Amy Lowell (1874-1925) was a prominent American poet and critic of the Imagist movement, a powerhouse in her day whose stock has plummeted to relative obscurity in the decades after her death.

She was born into a wealthy Boston family with an impressive pedigree. Her ancestors were prominent in the history of Massachusetts, and their accomplishments included founding the towns Lowell, MA and Lawrence, MA. Her father was on the governing board of MIT, her brother Percival Lowell was a prominent astronomer, her brother Abbott Lowell was president of Harvard, and her cousin was the famous 19th century poet James Russell Lowell. She grew up the family mansion, which was called "Sevenels" (seven Lowells – two parents and five children).

Like most female children of society in that day, she had no education at the university level, but she had access to impressive libraries and tutors to compliment her self-education. She developed an interest in poetry while quite young, and her mother arranged for her to sell her first book, Dream Drops, or Stories from Fairy Land, by a Dreamer, at a charity fair when she was only 13. She began to call herself a poet in earnest in 1902 when she saw a performance of the Italian actress Eleanora Duse in a play written by Duse’s lover Gabriel D’Annunzio. For some reason, Duse’s performance had a powerful effect on her: "It loosed a bolt in my brain and I knew where my true function lay." With her parents dead and her in control of the estate and her inherited wealth, she embarked upon a career in poetry.

Shortly before she published her first book, she met a woman named Ada Russell in 1909, a divorced actress eleven years older than her. Her relationship with Russell was the most important of her life, and they lived together at Sevenels for the rest of Lowell’s life. Russell was her muse, and her influence was an important one. Lowell joked that they should put up a sign at Sevenels reading "Lowell & Russell, Makers of Fine Poems". Some of Lowell’s best poems are love lyrics, many of them erotic, dedicated to her companion.

Her first book (not counting her juvenilia) was A Dome of Many-Coloured Glass, published in 1912. It was a collection of work highly derivative of Romanticism (its title comes from a poem by Percy Bysshe Shelly – "Adonis") and was not well received. But in January 1913, she encountered a poem by H.D. in Poetry magazine and had another epiphany. Like H.D., she too was an imagiste. She traveled to England later that year to meet Ezra Pound, the leader of the Imagist movement, and became immersed in the modernist literary scene.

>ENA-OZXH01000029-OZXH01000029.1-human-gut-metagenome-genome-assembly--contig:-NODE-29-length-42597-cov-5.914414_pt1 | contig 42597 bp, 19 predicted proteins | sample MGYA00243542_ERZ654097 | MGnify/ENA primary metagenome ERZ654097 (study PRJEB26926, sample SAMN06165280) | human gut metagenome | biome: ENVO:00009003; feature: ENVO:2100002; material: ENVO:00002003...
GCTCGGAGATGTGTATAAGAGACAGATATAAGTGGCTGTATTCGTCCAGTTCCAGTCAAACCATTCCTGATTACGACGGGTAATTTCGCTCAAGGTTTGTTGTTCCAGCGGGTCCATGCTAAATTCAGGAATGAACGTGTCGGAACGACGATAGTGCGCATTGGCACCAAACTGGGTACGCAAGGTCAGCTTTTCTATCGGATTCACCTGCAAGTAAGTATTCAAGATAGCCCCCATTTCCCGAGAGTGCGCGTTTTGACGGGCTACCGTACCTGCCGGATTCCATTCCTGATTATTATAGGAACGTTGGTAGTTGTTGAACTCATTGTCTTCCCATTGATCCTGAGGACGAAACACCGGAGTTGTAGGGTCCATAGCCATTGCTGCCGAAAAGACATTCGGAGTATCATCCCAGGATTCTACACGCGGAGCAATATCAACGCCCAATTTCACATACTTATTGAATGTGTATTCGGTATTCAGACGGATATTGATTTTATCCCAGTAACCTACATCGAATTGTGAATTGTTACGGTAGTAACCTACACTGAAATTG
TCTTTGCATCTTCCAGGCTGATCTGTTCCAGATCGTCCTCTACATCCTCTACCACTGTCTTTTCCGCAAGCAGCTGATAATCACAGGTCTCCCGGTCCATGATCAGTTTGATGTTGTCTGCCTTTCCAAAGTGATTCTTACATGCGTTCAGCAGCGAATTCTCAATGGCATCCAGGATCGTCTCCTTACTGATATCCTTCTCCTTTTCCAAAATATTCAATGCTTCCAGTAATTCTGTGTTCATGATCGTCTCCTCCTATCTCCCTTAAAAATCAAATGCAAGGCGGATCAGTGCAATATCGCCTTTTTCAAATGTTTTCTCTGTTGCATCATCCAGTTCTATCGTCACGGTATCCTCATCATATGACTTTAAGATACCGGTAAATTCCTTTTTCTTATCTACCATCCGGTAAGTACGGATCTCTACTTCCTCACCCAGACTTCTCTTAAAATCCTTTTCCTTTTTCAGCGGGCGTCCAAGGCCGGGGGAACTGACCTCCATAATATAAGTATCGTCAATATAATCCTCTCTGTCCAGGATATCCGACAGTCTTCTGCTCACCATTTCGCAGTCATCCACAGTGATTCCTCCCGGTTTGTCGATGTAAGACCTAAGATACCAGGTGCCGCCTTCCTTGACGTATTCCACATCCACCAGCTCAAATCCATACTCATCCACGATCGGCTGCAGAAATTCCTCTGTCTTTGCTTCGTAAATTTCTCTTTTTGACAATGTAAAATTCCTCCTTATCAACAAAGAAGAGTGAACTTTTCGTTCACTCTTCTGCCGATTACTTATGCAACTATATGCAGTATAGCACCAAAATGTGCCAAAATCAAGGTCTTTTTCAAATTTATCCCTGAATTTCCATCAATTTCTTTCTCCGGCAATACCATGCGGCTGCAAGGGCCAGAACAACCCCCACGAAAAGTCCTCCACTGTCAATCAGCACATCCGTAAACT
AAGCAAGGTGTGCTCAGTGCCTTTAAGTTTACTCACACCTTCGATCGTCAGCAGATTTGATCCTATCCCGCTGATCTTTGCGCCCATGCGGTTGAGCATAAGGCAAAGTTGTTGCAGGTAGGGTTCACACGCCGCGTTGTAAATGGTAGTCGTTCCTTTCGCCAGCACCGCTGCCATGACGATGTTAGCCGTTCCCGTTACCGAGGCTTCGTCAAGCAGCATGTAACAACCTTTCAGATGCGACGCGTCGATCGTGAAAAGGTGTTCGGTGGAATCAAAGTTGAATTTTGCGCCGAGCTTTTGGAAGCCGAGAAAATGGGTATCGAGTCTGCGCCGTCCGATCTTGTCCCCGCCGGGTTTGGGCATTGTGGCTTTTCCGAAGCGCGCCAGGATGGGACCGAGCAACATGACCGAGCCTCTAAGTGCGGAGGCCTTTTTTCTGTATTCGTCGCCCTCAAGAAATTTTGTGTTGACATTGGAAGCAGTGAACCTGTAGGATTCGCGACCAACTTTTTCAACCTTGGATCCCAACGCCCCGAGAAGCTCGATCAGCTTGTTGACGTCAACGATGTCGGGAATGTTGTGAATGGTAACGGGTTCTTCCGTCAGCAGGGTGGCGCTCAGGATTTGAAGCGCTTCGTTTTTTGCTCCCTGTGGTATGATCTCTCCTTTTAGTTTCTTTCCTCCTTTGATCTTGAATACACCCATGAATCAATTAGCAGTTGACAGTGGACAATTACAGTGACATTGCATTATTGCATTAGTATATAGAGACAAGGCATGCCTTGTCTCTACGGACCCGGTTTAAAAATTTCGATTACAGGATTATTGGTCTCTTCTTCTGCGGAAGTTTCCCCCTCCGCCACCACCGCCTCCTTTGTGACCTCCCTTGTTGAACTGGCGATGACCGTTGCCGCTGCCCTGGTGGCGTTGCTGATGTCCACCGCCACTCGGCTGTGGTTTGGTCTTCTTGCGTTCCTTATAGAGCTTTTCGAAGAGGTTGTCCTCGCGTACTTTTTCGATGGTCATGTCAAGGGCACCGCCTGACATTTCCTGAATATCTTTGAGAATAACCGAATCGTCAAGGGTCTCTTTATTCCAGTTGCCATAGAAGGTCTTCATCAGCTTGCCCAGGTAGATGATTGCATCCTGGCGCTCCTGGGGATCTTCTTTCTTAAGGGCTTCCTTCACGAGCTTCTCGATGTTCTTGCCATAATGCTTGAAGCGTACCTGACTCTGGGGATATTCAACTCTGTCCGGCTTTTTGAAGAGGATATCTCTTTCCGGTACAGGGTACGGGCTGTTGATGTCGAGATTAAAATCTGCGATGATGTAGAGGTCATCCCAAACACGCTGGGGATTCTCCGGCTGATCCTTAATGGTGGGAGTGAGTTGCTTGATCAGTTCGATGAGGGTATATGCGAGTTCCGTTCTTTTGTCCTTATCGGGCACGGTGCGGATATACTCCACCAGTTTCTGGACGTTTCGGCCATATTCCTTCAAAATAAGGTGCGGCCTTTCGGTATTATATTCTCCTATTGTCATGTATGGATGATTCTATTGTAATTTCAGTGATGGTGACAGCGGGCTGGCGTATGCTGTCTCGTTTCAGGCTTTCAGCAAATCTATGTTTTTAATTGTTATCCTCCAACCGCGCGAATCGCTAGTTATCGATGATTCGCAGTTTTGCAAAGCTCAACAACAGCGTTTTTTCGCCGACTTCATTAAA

Her inclusion in Pound’s anthology Des Imagistes in 1914 cemented her reputation as part of the Imagist movement. Lowell used that reputation and the leverage provided by her wealth to usurp the leadership of the movement, publishing a series of three anthologies from 1915 to 1917 called Some Imagist Poets. Pound threatened to sue and denounced the movement as "Amygism" and her as a "hippopoetess". The scam artist (Imagism had really started as a sort of marketing ploy for him to promote the poetry of H.D.) had been outscammed.

Lowell suffered at the hands of critics. Her poetry was denounced by both traditionalists for being too non-traditional and by non-traditionalists for being too traditional, too derivative of Romanticism and impressionism. The harshest criticism was personal. She was an overweight cigar-smoking lesbian, and as a result was the object of vicious, homophobic, and sexist attacks. She began to disappear from anthologies and from critical discourse shortly after her death, despite her prominence during her life.

Her most frequently reprinted poem is "Patterns". My favorites include "Opal", "Decade", and "Madonna of the Evening Flowers".

Her works include:

Poetry:

A Dome of Many-Coloured Glass (1912)
Sword Blades and Poppy Seed (1914)
Men, Women, and Ghosts (1916)
Pictures of the Floating World (1919)
Can Grande’s Castle (1920)
Legends (1921), based on folk legends around the world
A Critical Fable (1922), an anonymously published satire based on her cousin James Russell Lowell’s Fable for Critics.
What’s O’Clock (1925, posthumous, winner of the Pulitzer Prize)
East Wind (1926, posthumous)
Ballads for Sale (1927, posthumous)

Criticism:

Includes Six French Poets (1915), Tendencies in Modern American Poetry (1917), and a two-volume biography of John Keats (1925), which was the first work to treat Fanny Brawne sympathetically.

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